Jewish Bucket List No. 5: Kashering a Kitchen
As part of my bucket list experiences over the past couple of months, I learned how to braid and bake challah and the basics of kosher cooking. Intrigued by the idea of kashrut, I set out to learn more: specifically, how to kasher an eatery.
Fred’s Kosher Bakery and Deli in Beverlywood, which opened in 1949, was the perfect training ground. Owners Avi Kadmon and Yaffa Marcus, who bought the bakery in 2015, recently decided to make the dairy establishment kosher.
Entering Fred’s kitchen, I immediately was greeted by the aroma of freshly baked goodness. Coffee cakes, baklava, challah and more. When I asked Kadmon how he made Fred’s kosher, he said the rabbi told him the first step was to approach the task as if it was Pesach.
“In Israel,” Kadmon explained, “when I was a young boy, every Pesach we would paint the house and wash everything. I said, ‘OK, I’ll paint. We’ll wash everything that we can, according to halacha. Whatever is needed, I’ll buy new.’ ”
After the kitchen was cleaned, Kadmon said the rabbi then came with a blowtorch to kasher the rest of the restaurant. The whole processes took less than a month.
“We have a mashgiach (supervisor) who comes and checks everything,” Kadmon said. It’s an important part of the process to keep the kosher certification. The mashgiach oversees the strict separation of the dairy and pareve products.
I saw this in action when I had the opportunity to make cheesecake in anticipation of the Shavuot holiday in Fred’s newly kashered kitchen. Kadmon asked his cheesecake specialist to take me through the process. We could open the cream cheese and the other dairy ingredients only on the dairy surface, and had to use the appropriately marked utensils and industrial mixer.
When I asked Kadmon how he made Fred’s kosher, he said the rabbi told him the first step was to approach the task as if it was Pesach.
I was guided through the mixing of cream cheese, eggs, vanilla and sugar — a slow but important process. The whipped cream, which we added to the mixture at the end, was first mixed on yet another dairy surface. Then came the preparation of the cookie crumble crust. We pounded a pie crust — pre-baked on a cookie sheet — into fine pieces. We then mixed in a crumbled black and white cookie from the bakery. After coating the springform cheesecake pan, we pressed in the crumbs to form the crust, then poured in the smooth cake mixture.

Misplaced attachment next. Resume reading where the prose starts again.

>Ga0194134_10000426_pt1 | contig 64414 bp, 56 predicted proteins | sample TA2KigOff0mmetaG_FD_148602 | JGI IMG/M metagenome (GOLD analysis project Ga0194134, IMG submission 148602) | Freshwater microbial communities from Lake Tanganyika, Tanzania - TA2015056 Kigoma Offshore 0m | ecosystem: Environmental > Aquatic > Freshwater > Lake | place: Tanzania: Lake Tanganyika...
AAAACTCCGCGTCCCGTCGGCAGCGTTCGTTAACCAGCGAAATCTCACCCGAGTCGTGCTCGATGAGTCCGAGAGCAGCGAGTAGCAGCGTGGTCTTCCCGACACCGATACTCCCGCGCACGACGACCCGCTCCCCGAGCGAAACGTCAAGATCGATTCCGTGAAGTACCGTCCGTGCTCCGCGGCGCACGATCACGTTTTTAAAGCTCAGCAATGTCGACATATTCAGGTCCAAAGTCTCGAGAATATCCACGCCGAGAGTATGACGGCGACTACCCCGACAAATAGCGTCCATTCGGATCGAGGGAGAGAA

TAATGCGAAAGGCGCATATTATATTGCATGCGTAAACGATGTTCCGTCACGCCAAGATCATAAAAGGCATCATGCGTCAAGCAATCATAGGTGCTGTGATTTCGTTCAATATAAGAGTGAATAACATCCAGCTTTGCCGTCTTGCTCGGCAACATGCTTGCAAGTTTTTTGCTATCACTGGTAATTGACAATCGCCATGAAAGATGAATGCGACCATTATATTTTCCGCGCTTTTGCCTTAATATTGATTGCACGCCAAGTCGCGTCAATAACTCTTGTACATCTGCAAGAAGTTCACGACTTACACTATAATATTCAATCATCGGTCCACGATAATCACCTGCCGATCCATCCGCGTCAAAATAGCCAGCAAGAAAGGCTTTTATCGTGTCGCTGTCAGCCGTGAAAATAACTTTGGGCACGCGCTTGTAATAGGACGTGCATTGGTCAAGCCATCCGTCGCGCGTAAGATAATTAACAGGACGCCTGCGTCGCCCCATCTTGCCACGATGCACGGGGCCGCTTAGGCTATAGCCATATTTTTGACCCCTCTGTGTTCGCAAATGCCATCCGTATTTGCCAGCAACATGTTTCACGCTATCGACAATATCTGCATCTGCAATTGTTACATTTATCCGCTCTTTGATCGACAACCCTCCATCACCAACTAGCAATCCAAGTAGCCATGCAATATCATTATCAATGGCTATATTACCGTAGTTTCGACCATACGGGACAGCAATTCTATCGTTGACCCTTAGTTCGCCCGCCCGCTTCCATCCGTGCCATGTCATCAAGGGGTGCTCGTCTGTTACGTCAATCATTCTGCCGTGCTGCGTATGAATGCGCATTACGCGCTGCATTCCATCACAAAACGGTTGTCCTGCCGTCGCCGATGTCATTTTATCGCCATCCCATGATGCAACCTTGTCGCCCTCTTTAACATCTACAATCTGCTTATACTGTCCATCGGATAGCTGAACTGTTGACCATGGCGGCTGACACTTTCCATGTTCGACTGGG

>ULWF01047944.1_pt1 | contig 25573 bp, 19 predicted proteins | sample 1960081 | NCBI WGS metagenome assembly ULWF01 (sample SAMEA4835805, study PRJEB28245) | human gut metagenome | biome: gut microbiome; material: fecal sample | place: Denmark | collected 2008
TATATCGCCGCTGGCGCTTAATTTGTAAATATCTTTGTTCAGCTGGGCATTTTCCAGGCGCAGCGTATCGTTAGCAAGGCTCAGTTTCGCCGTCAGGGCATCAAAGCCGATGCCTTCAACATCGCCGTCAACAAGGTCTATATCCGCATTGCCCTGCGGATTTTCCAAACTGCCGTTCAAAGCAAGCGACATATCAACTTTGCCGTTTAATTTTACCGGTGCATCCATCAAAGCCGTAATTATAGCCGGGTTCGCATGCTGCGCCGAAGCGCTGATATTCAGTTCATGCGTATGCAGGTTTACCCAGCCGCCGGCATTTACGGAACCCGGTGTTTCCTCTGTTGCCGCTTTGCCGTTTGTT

By the end of the afternoon — and after being redirected to the appropriate surfaces a few times — I was keenly aware of how to navigate the separation of dairy and pareve surfaces, ingredients and utensils.
I asked how cheesecake became a Jewish dessert but Kadmon said it never was one. “Jewish people in Eastern Europe adopted the cheesecake from the locals,” he explained, “and made it much, much better. The American way of making cheesecake today is totally different than what it used to be in ancient Greece or in England in 1390.”
According to my research, the earliest mention of a cheesecake dates back to Greek physician Aegimus in the fifth century B.C.E.
The English claimed their version in the 1390 “Forme of Cury” cookbook. New Yorker William Lawrence developed commercial American cream cheese in 1872 when he was looking for a way to re-create the soft, French cheese Neufchâtel.
It’s easy to see why Jewish people adopted and adapted the cheesecake, using what Kadmon calls the best ingredients, and why they made it the queen of the Shavuot table.
“The holiday of Shavuot is known as the holiday of dairy, of milk, of something pure,” Kadmon said. “We dress in white, we eat white things — milk products, butter products and borekas. And cheesecake is the highlight of Shavuot.”
It was definitely the highlight of my afternoon.
Debra Eckerling is a Journal contributing writer.